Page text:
Southend pub flats extension rejected

Plans to build two extra floors of flats on top of a pub in Southend city centre have been thrown out.

The “box-like extension” to the 1895 Dickens Pub by Timeplan Properties Ltd was refused by planning officers for having insufficient room for the occupants of the seven new flats.

The flat-roofed extension would have had windows opening onto balconies but planning officers said some flats would not provide a satisfactory standard of accommodation.

Occupants would have also suffered “significant” noise from kegs being moved in the pub below.

Objections from neighbours included that “additional residential units will put pressure and conflict with the operation of the pub at ground floor.”
It was also felt there was insufficient waste storage.

A report by planning officers said: “Overall it is considered that the proposal would have a significantly harmful impact on the character and appearance of the existing building and the street scene, appearing as an incongruous and excessively dominant addition of poorly- resolved design which is poorly integrated to the existing built-form.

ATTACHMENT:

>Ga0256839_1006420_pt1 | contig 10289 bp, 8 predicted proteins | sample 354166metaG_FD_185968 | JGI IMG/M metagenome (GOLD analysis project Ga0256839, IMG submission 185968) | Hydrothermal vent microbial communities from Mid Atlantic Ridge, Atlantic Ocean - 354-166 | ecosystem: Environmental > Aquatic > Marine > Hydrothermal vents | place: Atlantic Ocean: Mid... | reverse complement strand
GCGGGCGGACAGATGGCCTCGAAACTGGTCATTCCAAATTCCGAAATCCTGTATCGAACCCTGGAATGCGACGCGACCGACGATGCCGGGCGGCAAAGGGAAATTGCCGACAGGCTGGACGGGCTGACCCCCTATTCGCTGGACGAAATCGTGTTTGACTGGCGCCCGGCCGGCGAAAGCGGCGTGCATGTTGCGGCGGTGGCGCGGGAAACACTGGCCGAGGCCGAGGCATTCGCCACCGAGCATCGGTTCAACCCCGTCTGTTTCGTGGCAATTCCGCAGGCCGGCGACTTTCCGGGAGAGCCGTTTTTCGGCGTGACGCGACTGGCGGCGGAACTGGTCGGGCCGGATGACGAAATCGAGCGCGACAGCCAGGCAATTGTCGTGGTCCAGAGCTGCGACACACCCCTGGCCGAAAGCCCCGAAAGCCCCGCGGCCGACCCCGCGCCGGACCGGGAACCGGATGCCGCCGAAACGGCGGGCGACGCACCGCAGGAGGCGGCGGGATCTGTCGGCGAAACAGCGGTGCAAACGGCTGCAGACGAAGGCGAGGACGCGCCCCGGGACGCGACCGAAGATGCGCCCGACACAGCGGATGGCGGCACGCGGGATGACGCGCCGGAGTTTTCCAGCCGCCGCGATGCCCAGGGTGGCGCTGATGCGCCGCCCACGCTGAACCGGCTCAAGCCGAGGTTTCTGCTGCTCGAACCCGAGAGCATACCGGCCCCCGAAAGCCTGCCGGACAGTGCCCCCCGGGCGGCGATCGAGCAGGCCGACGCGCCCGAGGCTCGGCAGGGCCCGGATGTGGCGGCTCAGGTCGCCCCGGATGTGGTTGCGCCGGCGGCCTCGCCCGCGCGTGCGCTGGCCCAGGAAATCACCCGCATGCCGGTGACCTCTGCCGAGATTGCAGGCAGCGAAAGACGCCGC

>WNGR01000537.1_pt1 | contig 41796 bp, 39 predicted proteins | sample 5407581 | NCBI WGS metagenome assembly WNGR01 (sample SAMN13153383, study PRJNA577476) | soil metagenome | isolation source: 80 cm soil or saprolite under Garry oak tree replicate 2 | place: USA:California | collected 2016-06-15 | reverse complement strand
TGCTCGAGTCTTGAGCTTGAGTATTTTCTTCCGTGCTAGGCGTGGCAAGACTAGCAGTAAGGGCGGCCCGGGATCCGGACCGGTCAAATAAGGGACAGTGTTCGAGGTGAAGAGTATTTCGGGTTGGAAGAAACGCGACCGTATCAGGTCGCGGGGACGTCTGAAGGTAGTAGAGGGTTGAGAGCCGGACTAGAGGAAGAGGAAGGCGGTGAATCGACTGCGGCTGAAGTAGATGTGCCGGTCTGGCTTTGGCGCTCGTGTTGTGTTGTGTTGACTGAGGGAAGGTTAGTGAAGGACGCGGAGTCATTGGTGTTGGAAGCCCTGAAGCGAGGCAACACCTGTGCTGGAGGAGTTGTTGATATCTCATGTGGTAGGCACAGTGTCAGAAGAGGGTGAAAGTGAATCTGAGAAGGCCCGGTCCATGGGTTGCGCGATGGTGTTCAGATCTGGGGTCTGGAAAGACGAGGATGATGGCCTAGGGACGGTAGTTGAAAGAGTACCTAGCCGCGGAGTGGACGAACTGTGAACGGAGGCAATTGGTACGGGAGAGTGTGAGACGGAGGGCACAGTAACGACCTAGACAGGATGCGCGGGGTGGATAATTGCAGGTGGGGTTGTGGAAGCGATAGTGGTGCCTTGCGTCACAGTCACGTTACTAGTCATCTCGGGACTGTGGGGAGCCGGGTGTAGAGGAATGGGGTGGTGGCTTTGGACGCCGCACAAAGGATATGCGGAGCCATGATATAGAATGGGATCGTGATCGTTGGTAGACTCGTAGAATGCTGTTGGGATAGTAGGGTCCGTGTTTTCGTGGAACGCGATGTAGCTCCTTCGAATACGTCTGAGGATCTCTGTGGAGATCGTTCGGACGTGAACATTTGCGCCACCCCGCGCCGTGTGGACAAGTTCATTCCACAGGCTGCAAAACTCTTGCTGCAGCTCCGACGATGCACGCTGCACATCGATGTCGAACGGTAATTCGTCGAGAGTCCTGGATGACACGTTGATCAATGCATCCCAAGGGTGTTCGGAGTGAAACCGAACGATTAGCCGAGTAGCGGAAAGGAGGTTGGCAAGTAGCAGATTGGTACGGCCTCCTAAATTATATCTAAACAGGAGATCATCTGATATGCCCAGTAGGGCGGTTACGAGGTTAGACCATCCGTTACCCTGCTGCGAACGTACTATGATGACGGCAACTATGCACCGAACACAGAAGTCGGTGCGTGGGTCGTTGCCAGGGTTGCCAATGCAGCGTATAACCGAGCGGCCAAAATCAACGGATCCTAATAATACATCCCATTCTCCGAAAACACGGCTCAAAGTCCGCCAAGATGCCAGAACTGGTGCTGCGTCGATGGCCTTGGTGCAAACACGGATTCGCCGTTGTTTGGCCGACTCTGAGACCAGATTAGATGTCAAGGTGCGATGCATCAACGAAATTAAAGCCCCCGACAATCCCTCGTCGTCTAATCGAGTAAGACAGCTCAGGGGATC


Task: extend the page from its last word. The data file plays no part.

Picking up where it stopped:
“It would also detract harmfully from the currently positive relationship that the Dickens Pub element of this street block has with the former Odeon Cinema building adjacent. The proposal is therefore unacceptable.”

The building is part of a complex stretching round from the High Street and into Luker Road. It now incorporates Barclays Bank and a number of small shops.

Permission has already been granted, and construction commenced, for a one and two-storey penthouse on the building attached to the Dickens

Planning inspectors concluded: “Having taken all material planning considerations into account, it is found that the proposed development would be unacceptable and contrary to the objectives of the relevant development plan policies and guidance.

“The identified harm is not outweighed by public benefits including the proposal’s limited provision of additional housing. The proposed development is unacceptable and fails to comply with planning policy.”

The pub opened as the Dickens in April 2017 and was the Dickens Inn before O’Neill’s took over more than a decade ago.

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Christine Sexton

Local Democracy Reporter